Breaking Down Barriers in Aerospace Industry is 'Good for All of Us,' Says Boeing

Customers and suppliers -- including many from Europe -- played a key role in the development of the Next-Generation 737, said Ron Woodard, Boeing Commercial Airplane Group president. "This international collaborative effort produced extraordinary value for customers and a very successful new airplane," he said, citing record-setting orders for the jetliner.

Speaking at a Paris Air Show, Woodard said "it's clear to us that breaking down barriers in this industry is good for all of us whether you're an airline customer, an airframe manufacturer, or an engine supplier. Ultimately, everyone wins."

The Next-Generation 737, Boeing's centerpiece exhibit at Le Bourget this week, has become the fastest-selling airplane in jetliner history. Current announced orders total 552 from 26 airline customers around the world.

The Next-Generation 737 is built on the success of earlier generations of the 737 and features three new models - the 737-600/-700/-800. Southwest Airlines of the U.S. launched the first model, the 737-700, in November 1993. Hapag-Lloyd of Germany launched the 737-800 in 1994 and Scandinavian Airlines System (SAS) launched the 737-600 in 1995. First delivery of the -700 is scheduled for October this year, and the first -600 and -800 models will deliver in 1998. More than one-third of Next-Generation 737 orders are from European customers.

Even before the program was launched, an Airline Working Group of 24 customers - including 13 European airlines - began to guide technical and design requirements for the airplane. A second group of 12 airline executives, the Airline Advisory Board, works with Boeing on broad issues such as certification and service introduction. Nine of the group's 12 members are from European airlines.

Woodard saluted the "significant contributions" of Boeing's global suppliers, including many European companies, to the new airplane's success. He pointed to the French company Snecma as an example. Snecma, together with General Electric of the U.S., produces the CFM56 engines that power the Next-Generation 737. The CFM56 engine is also the sole powerplant for the current 737-300/400/500, which was launched in the early 1980s and has since won nearly 2,000 orders.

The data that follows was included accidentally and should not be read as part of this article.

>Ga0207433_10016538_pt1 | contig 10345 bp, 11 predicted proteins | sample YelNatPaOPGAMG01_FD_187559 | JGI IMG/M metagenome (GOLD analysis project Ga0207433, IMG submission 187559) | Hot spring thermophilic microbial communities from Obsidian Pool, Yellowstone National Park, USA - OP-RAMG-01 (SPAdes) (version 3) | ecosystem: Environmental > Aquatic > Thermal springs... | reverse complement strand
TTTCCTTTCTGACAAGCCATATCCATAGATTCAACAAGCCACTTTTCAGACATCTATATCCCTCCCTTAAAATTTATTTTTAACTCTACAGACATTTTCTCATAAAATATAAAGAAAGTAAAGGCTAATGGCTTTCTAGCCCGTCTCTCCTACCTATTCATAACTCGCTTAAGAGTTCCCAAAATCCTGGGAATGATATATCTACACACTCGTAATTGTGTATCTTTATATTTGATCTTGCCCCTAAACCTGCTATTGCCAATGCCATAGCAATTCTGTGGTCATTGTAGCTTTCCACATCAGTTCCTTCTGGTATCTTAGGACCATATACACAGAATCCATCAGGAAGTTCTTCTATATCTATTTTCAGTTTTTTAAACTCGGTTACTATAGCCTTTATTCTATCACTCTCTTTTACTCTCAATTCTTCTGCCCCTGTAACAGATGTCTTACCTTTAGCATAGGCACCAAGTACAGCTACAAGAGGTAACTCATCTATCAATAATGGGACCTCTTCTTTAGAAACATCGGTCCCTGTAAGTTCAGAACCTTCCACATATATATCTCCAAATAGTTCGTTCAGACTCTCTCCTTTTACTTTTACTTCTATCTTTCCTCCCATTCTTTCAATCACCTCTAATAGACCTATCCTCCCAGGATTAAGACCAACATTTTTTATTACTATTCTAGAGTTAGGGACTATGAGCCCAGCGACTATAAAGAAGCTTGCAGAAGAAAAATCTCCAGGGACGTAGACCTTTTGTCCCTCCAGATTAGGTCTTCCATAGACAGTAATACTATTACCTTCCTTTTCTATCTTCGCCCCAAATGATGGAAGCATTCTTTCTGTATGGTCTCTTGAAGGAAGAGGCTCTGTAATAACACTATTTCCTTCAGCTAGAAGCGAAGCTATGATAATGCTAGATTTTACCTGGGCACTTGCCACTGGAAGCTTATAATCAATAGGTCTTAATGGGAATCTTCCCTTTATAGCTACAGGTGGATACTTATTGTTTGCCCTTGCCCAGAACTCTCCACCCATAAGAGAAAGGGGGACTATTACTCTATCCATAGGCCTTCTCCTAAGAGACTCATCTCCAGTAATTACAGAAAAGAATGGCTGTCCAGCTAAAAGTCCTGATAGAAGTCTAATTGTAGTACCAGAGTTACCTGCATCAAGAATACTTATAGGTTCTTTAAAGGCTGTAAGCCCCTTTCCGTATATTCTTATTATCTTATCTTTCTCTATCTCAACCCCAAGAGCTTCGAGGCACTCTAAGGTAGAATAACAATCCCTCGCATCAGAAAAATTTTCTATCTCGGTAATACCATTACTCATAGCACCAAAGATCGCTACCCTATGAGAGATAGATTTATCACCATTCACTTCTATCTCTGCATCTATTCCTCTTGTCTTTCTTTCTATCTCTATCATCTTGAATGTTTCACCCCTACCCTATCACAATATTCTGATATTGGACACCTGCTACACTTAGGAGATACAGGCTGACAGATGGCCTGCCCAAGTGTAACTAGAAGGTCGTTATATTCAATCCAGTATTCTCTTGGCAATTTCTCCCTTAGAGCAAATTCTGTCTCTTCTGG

"Our sole-source, exclusive engine contract for 737s has created value for our customers and benefits Snecma as well as Boeing," said Woodard. "With all the talk about Boeing's recent agreements with American and Delta, it's interesting to note that no one in Europe has ever objected to this exclusive contract," he added.

The 737's success has provided significant economic benefits for everyone associated with the program," Woodard said. "In the last five years the 737 generated $2.5 billion in sales for Snecma through the CFM56 engine. Between this year and 2005, we estimate the 737 will generate almost $7 billion in sales for Snecma."

Snecma's CFM56 engine program supports 11,000 jobs in France, Woodard noted, while 81 percent of its CFM56 deliveries are for Boeing airplanes.

"Of course, we also have many other suppliers, here in Europe and elsewhere around the world, who benefit when we sell Boeing airplanes," Woodard said.

Woodard also cited jet engine manufacturer Rolls-Royce, saying that over the past five years Boeing airplanes generated $3.8 billion in sales for the British company. That number is expected to grow to $9.2 billion for the period 1997-2005.

"Aerospace is truly a global business in which we all have a stake," Woodard concluded.